By Sani P. Meo
I am not sure what the Facebook post was about, but the content must have been uncommonly positive or had an optimistic tone. As expected, the post attracted scores of negative comments, ranging from casting doubt to being totally dismissive, as if something sacrilegious had been posted. Then came a comment from a wise older gentleman (whom I know) who had held several senior public positions in various countries around the world. “Palestinian negativity, par excellence,” he wrote. There was a lull in the comments after that, but it didn’t last long. The negative remarks resumed unabated.
We Palestinians and the Jordanians seem to compete on who gets first prize in being more negative. In contrast to the Egyptians, who are generally known to be light-spirited, and to a lesser extent, the Lebanese, who have historically painted a rosy image of life, the peoples on both sides of the River Jordan have the reputation of being heavy and, in plain words, negative. Of course, we write it off as being realistic, but I suspect it has something to do with our genetic composition! I’m sure there are sociological explanations, but for me, the number one cause has to be our genes! However, and in defense of us Palestinians, we most certainly have more concerns than our Jordanian brethren although, particularly these days, one can’t predict the future. But still, as things stand, we Palestinians will keep The Jordan River Cup of Negativity!
But seriously, can anyone blame us? It seems that the world has conspired against us, and it certainly didn’t start with the United Arab Emirates stabbing us in the back by deciding to normalize ties with Israel. To be fair though, they did it in order to stop the Israeli annexation of most of Area C! While we’re at it, let’s go back a little to see when our woes started. Maybe it’ll shed some light on why we are negative. Did it start when Donald Trump and his sidekick son-in-law cut funding to the Palestinians and recognized Jerusalem as Israel’s capital? Nope. Is it when Hamas took over Gaza in June 2007? Maybe the three Israeli wars on Gaza? Or Camp David? Perhaps our calamity started when we lost what had remained of Palestine in the 1967 War? Al-Nakba in 1948 is surely the most painful blow the Palestinians have suffered, and we continue to suffer its effects to this very day. But even before that, Palestinians were stabbed by others such as Lord Balfour and his infamous declaration in 1917. In fact, one can go as far back as 1516 when the Ottomans captured Mamluk Syria and Palestine. And you ask me why we Palestinians are negative? Seriously?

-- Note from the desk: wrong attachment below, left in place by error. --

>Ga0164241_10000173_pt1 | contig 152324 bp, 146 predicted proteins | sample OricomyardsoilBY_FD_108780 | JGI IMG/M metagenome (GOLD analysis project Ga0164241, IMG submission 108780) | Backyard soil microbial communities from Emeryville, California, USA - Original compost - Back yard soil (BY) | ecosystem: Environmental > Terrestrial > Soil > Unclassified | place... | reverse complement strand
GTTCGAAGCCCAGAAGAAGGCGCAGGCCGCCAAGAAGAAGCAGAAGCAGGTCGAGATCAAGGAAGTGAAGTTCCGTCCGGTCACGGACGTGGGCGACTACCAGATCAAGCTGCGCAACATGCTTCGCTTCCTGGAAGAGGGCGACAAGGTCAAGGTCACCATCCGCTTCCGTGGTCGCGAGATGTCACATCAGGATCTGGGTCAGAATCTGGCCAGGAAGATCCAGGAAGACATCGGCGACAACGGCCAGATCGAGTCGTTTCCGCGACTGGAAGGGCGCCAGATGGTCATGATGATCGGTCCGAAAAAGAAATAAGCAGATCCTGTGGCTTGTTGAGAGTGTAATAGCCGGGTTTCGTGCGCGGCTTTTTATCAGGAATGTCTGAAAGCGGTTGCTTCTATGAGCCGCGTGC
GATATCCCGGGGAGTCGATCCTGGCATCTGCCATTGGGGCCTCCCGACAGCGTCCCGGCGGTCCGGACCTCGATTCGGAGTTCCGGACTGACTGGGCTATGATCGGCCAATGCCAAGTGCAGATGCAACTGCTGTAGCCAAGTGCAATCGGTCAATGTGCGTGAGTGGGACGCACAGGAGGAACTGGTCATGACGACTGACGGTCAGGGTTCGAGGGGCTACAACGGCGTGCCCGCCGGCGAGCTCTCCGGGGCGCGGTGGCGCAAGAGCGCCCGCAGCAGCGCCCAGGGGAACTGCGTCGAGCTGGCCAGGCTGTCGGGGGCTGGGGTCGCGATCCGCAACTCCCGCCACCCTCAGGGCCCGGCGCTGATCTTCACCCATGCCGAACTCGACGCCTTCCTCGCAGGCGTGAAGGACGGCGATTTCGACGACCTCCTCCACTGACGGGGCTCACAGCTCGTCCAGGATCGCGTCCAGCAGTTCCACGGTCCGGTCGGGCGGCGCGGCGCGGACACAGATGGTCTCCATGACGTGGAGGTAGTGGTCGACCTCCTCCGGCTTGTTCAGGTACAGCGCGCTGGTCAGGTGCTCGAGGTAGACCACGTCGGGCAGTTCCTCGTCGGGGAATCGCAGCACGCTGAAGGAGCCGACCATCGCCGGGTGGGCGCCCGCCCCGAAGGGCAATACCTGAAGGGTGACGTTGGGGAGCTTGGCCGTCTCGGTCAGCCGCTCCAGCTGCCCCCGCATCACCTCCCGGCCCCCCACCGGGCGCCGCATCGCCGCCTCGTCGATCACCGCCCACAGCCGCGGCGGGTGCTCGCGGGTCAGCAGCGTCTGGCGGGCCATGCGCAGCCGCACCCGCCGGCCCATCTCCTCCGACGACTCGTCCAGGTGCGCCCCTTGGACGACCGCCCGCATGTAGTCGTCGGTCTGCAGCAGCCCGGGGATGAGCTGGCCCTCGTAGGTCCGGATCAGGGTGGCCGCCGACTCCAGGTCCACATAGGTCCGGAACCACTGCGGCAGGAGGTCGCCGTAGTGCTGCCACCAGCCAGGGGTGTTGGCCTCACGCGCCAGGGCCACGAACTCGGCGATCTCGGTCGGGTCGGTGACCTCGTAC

Despite all the above, when I see children going to school, playing sports, playing musical instruments, or performing rap like 11-year-old Gazan Abdel-Rahman Al-Shanti, I am encouraged. Sometimes I feel that merely living in Palestine is, in itself, a heroic act. Bear with us if we’re negative.
Long live Palestine!